Another study carried out over a six-week period highlights the improvements from Astaxanthin on five skin conditions (skin dryness, moisture content, roughness, elasticity and fine lines/wrinkles) as determined by the self-assessment of 49 middle aged women (2). Over fifty percent of the subjects in the treated group had a subjective improvement in all five conditions.
- Helps protect the skin against UV radiation from sunlight (although it should not replace a sunscreen)
- Helps improve the overall condition of the skin by improving the appearance of fine wrinkles, elasticity and moisture content
- Supports healthy skin ageing through antioxidant properties
- Reduces the risk of skin cancer
- Natural sun protection
- Astaxanthin with collagen
The carotenoid family, usually found in yellow, orange and red fruit and vegetables, are powerful antioxidants that can help combat these signs of ageing by neutralising harmful free radicals. Another member of the carotenoid family gaining popularity is the fat-soluble super antioxidant astaxanthin, found naturally occurring in algae (Haematococcus Pluvialis) off the coast of Hawaii.
Astaxanthin is one of Mother Nature’s super antioxidants. Crustaceans such as Krill and Shrimp as well as Salmon can attribute their deep pinkish-red colouring to the presence of astaxanthin. As these creatures eat the algae, and they are exposed to the sun, they react by turning their outer shell or flesh red in colour, which offers them protection from harmful UV damage. (3,4)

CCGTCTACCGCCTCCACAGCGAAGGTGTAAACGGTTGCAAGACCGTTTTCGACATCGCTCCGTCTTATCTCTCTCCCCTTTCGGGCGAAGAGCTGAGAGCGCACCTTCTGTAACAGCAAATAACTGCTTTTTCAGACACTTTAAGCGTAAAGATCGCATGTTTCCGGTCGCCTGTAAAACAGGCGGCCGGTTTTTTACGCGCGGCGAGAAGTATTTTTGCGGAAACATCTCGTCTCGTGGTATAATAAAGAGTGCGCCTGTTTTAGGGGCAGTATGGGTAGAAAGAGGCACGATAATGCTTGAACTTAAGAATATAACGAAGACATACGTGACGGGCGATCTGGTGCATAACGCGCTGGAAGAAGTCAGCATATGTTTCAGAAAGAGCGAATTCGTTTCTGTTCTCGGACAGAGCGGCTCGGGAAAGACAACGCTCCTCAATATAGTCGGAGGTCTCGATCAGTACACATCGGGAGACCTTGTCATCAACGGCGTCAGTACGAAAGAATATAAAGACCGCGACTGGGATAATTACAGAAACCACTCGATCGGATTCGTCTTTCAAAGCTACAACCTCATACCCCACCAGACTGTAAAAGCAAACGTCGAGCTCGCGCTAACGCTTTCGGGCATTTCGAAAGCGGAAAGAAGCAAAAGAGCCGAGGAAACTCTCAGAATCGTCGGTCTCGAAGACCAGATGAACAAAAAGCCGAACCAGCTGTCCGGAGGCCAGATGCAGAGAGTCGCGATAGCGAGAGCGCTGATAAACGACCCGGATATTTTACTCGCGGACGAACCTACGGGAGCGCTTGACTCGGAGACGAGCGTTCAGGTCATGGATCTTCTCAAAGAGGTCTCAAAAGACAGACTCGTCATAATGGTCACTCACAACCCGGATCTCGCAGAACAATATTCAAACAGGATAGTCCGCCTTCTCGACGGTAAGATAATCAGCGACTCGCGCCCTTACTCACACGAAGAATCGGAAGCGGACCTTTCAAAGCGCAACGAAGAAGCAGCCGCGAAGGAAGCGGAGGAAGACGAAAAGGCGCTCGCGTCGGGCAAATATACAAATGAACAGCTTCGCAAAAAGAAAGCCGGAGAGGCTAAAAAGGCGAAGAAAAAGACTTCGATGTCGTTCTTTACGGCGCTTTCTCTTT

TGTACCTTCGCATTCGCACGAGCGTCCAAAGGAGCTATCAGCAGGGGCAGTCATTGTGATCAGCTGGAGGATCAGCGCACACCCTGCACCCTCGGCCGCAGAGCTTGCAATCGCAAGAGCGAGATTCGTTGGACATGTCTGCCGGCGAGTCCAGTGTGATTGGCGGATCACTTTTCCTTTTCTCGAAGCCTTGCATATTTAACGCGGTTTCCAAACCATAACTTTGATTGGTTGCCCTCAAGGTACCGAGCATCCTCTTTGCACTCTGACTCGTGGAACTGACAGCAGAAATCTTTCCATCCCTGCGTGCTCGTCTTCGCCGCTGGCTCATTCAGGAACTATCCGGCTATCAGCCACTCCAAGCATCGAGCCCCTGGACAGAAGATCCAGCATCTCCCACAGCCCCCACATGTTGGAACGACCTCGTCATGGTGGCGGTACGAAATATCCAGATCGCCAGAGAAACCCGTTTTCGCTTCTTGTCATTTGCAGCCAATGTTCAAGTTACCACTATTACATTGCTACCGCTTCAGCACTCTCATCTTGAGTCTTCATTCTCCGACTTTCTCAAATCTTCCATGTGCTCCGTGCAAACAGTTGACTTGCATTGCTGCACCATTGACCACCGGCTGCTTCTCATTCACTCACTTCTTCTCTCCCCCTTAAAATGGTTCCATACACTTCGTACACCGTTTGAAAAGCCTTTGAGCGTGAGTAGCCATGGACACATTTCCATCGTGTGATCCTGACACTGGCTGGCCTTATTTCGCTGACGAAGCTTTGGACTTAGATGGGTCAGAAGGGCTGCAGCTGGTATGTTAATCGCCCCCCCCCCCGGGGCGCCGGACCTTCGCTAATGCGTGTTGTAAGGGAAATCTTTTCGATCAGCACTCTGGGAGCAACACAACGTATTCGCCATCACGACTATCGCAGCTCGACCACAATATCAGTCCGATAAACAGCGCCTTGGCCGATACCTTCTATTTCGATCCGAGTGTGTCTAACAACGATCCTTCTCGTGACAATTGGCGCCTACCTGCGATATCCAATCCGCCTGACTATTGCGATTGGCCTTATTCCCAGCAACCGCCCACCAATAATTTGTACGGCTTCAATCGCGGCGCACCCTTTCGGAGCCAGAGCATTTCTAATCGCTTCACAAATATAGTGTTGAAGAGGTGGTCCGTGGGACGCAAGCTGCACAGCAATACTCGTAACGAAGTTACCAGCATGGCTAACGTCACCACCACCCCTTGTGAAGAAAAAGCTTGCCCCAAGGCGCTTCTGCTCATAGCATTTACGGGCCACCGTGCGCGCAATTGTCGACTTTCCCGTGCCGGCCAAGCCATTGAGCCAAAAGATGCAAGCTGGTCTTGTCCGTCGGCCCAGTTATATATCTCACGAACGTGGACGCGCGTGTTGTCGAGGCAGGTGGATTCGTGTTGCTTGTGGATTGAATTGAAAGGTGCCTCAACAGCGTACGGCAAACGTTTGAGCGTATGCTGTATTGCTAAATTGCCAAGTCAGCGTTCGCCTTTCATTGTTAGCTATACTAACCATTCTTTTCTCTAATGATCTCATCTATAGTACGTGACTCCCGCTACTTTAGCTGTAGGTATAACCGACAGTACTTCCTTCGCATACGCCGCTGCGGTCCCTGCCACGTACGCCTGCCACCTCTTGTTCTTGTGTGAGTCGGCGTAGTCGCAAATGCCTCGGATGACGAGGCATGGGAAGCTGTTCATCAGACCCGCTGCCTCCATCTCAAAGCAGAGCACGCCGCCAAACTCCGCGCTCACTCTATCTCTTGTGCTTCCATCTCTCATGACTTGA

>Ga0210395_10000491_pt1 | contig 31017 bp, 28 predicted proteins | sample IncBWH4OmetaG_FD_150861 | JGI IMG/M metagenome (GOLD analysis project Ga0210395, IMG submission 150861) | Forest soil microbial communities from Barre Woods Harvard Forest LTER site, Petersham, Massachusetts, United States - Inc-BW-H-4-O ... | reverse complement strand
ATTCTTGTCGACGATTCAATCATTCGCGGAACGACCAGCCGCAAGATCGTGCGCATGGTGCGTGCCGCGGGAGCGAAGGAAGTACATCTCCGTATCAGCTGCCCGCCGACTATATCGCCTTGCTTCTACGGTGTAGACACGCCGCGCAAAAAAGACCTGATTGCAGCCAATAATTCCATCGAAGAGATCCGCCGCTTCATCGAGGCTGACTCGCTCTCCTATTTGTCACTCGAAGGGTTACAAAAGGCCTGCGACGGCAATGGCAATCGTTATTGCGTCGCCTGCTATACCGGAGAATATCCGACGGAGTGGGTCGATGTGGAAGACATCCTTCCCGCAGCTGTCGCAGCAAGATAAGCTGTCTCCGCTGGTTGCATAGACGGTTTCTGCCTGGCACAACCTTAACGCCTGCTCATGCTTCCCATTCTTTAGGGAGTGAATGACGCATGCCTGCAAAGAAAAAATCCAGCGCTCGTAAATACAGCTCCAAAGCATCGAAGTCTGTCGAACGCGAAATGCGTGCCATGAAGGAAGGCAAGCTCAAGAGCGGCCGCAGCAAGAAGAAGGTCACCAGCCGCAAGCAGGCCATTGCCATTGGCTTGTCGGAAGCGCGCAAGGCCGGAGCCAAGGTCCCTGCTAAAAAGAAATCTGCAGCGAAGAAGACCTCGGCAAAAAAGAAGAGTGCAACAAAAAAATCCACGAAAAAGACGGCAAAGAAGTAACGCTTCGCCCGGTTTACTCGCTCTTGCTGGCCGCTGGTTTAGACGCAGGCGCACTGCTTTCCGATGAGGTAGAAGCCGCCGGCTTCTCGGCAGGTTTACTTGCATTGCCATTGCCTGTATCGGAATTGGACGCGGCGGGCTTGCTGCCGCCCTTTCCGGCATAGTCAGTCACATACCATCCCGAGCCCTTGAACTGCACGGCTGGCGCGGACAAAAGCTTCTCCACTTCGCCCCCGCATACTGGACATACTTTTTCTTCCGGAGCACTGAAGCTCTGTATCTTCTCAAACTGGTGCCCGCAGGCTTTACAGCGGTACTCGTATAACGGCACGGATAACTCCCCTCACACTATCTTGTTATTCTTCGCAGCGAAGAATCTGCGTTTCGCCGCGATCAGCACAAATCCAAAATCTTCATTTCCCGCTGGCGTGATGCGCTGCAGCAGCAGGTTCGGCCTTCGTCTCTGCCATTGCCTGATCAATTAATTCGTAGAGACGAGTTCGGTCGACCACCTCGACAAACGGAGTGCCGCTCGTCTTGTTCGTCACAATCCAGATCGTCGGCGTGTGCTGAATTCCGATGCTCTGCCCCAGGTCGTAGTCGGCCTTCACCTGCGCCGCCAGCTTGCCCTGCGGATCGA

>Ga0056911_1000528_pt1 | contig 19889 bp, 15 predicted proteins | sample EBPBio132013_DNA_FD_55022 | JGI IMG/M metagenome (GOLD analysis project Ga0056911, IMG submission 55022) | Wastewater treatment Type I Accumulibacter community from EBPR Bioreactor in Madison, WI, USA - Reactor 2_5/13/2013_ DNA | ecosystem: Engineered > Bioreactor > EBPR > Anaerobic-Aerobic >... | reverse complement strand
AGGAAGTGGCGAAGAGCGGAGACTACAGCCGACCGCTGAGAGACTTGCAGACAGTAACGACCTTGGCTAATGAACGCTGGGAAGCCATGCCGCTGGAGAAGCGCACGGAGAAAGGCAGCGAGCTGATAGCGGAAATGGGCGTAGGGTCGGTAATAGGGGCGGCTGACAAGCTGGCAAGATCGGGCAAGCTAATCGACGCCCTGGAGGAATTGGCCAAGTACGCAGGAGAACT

As we age, many of us experience pain in our joints. Often this pain is a result of inflammation in the joint. Astaxanthin has been shown to help with a range of universal joint and tendon pain with its ability to reduce inflammation, resulting in less pain and better mobility. In one study, more than 80 percent of arthritis suffers improved with astaxanthin.
- Tennis Elbow
- Rheumatoid Arthritis
- Carpal tunnel syndrome
- Post-exercise joint soreness
A study by the Health Research and Studies Centre involved giving tennis elbow sufferers an eight-week course of astaxanthin. The treatment group showed a 93 percent improvement in grip strength, as well as decreased pain. The same study also found the severity of pain and the duration of Carpal tunnel syndrome with the supplementation of Astaxanthin reduced significantly. The Journal of the American College of Nutrition published a study that found after eight weeks, rheumatoid arthritis sufferers experienced a 35% improvement in pain levels along with a 40% improvement in their ability to perform daily tasks. One astaxanthin trial by The Human Performance Laboratories at the University of Memphis looked at post exercise knee soreness in healthy young males. They found the placebo group had knee pain lasting up to 48 hours after the workouts compared to the group on Astaxanthin experiencing no increase in knee soreness after workouts.